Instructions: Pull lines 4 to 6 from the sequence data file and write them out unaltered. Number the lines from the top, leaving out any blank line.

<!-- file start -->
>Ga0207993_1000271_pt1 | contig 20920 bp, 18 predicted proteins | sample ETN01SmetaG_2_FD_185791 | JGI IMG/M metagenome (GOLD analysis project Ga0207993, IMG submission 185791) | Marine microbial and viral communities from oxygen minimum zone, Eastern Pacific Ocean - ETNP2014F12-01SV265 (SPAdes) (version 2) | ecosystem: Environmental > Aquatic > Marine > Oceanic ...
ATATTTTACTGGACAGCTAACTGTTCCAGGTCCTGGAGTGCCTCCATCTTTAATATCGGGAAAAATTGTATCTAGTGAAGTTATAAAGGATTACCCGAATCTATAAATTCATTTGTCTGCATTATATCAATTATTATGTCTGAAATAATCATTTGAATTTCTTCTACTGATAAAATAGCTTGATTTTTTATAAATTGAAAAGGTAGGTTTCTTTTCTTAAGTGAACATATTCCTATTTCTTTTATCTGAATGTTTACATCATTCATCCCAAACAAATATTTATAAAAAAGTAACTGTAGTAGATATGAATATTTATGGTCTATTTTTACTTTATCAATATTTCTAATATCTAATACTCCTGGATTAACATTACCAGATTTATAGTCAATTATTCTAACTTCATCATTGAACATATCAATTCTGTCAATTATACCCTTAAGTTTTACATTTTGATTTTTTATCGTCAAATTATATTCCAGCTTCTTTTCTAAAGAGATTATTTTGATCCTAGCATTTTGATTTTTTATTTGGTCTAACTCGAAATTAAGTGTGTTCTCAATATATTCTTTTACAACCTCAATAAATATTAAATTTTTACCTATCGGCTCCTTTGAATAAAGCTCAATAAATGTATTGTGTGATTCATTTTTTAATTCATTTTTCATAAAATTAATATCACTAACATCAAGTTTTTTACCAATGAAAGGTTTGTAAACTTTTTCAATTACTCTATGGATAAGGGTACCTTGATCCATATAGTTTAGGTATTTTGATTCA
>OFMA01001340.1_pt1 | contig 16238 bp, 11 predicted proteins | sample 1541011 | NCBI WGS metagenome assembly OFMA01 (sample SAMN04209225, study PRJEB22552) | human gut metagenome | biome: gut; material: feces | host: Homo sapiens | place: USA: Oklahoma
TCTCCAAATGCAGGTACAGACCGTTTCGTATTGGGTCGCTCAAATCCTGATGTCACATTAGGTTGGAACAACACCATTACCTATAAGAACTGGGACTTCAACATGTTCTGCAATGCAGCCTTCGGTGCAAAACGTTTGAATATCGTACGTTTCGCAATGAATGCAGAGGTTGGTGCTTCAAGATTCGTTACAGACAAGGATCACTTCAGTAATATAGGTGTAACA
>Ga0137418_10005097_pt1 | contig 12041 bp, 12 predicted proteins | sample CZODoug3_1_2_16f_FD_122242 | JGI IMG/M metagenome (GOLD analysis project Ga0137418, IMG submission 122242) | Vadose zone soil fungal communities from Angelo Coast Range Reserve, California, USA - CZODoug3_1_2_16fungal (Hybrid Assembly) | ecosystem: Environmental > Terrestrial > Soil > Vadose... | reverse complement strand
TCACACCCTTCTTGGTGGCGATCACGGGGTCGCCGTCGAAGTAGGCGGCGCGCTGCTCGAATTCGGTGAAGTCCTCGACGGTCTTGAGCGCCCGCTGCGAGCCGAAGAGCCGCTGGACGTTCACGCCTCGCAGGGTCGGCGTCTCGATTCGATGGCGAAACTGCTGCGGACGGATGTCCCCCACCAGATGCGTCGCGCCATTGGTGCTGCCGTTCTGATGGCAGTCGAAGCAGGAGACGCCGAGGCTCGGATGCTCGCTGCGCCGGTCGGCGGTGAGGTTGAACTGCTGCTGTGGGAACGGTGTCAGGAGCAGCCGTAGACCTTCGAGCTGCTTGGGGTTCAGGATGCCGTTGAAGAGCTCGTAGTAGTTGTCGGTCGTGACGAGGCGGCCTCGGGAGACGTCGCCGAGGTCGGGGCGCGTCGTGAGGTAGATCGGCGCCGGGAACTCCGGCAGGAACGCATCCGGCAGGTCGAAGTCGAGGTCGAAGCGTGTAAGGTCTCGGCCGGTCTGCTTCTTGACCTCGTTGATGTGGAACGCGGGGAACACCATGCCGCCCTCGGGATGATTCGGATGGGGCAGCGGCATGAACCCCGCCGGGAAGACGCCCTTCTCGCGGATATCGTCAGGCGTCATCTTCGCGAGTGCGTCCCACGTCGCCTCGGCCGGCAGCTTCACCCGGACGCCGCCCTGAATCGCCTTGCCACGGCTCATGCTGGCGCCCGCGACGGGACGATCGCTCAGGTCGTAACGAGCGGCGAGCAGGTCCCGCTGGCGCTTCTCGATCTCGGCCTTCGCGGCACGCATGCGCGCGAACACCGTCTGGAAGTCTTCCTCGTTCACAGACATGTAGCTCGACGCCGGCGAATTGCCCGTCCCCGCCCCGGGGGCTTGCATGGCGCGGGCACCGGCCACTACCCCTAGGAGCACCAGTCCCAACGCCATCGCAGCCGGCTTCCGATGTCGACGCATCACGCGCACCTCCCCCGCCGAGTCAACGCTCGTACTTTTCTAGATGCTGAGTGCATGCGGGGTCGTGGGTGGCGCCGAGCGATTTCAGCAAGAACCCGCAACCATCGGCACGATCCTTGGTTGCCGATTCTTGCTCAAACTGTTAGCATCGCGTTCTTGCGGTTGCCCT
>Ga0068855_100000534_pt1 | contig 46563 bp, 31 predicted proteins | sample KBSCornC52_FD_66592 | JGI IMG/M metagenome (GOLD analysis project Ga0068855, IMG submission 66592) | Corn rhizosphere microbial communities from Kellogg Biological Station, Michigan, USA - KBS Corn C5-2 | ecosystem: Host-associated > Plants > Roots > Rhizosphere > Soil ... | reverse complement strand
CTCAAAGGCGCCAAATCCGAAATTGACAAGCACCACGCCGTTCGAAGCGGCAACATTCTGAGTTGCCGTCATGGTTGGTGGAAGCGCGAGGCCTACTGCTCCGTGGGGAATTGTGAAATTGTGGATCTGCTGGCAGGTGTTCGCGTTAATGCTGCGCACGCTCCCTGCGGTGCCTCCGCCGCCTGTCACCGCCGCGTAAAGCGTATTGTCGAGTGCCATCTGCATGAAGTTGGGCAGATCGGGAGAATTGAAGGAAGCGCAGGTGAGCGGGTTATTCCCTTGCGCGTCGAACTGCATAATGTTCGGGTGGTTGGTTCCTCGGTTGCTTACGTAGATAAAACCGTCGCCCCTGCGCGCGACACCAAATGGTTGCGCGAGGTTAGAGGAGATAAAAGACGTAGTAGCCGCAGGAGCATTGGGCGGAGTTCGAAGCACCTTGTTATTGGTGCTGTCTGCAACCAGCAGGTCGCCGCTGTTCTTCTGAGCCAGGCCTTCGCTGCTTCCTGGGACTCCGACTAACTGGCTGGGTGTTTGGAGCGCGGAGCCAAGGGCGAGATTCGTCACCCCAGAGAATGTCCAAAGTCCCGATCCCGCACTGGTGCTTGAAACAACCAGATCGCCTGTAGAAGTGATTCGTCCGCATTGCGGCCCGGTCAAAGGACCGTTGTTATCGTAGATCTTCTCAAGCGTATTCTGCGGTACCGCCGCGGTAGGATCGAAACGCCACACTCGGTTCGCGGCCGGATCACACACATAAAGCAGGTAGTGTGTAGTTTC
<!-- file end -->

TCTCCAAATGCAGGTACAGACCGTTTCGTATTGGGTCGCTCAAATCCTGATGTCACATTAGGTTGGAACAACACCATTACCTATAAGAACTGGGACTTCAACATGTTCTGCAATGCAGCCTTCGGTGCAAAACGTTTGAATATCGTACGTTTCGCAATGAATGCAGAGGTTGGTGCTTCAAGATTCGTTACAGACAAGGATCACTTCAGTAATATAGGTGTAACA
>Ga0137418_10005097_pt1 | contig 12041 bp, 12 predicted proteins | sample CZODoug3_1_2_16f_FD_122242 | JGI IMG/M metagenome (GOLD analysis project Ga0137418, IMG submission 122242) | Vadose zone soil fungal communities from Angelo Coast Range Reserve, California, USA - CZODoug3_1_2_16fungal (Hybrid Assembly) | ecosystem: Environmental > Terrestrial > Soil > Vadose... | reverse complement strand
TCACACCCTTCTTGGTGGCGATCACGGGGTCGCCGTCGAAGTAGGCGGCGCGCTGCTCGAATTCGGTGAAGTCCTCGACGGTCTTGAGCGCCCGCTGCGAGCCGAAGAGCCGCTGGACGTTCACGCCTCGCAGGGTCGGCGTCTCGATTCGATGGCGAAACTGCTGCGGACGGATGTCCCCCACCAGATGCGTCGCGCCATTGGTGCTGCCGTTCTGATGGCAGTCGAAGCAGGAGACGCCGAGGCTCGGATGCTCGCTGCGCCGGTCGGCGGTGAGGTTGAACTGCTGCTGTGGGAACGGTGTCAGGAGCAGCCGTAGACCTTCGAGCTGCTTGGGGTTCAGGATGCCGTTGAAGAGCTCGTAGTAGTTGTCGGTCGTGACGAGGCGGCCTCGGGAGACGTCGCCGAGGTCGGGGCGCGTCGTGAGGTAGATCGGCGCCGGGAACTCCGGCAGGAACGCATCCGGCAGGTCGAAGTCGAGGTCGAAGCGTGTAAGGTCTCGGCCGGTCTGCTTCTTGACCTCGTTGATGTGGAACGCGGGGAACACCATGCCGCCCTCGGGATGATTCGGATGGGGCAGCGGCATGAACCCCGCCGGGAAGACGCCCTTCTCGCGGATATCGTCAGGCGTCATCTTCGCGAGTGCGTCCCACGTCGCCTCGGCCGGCAGCTTCACCCGGACGCCGCCCTGAATCGCCTTGCCACGGCTCATGCTGGCGCCCGCGACGGGACGATCGCTCAGGTCGTAACGAGCGGCGAGCAGGTCCCGCTGGCGCTTCTCGATCTCGGCCTTCGCGGCACGCATGCGCGCGAACACCGTCTGGAAGTCTTCCTCGTTCACAGACATGTAGCTCGACGCCGGCGAATTGCCCGTCCCCGCCCCGGGGGCTTGCATGGCGCGGGCACCGGCCACTACCCCTAGGAGCACCAGTCCCAACGCCATCGCAGCCGGCTTCCGATGTCGACGCATCACGCGCACCTCCCCCGCCGAGTCAACGCTCGTACTTTTCTAGATGCTGAGTGCATGCGGGGTCGTGGGTGGCGCCGAGCGATTTCAGCAAGAACCCGCAACCATCGGCACGATCCTTGGTTGCCGATTCTTGCTCAAACTGTTAGCATCGCGTTCTTGCGGTTGCCCT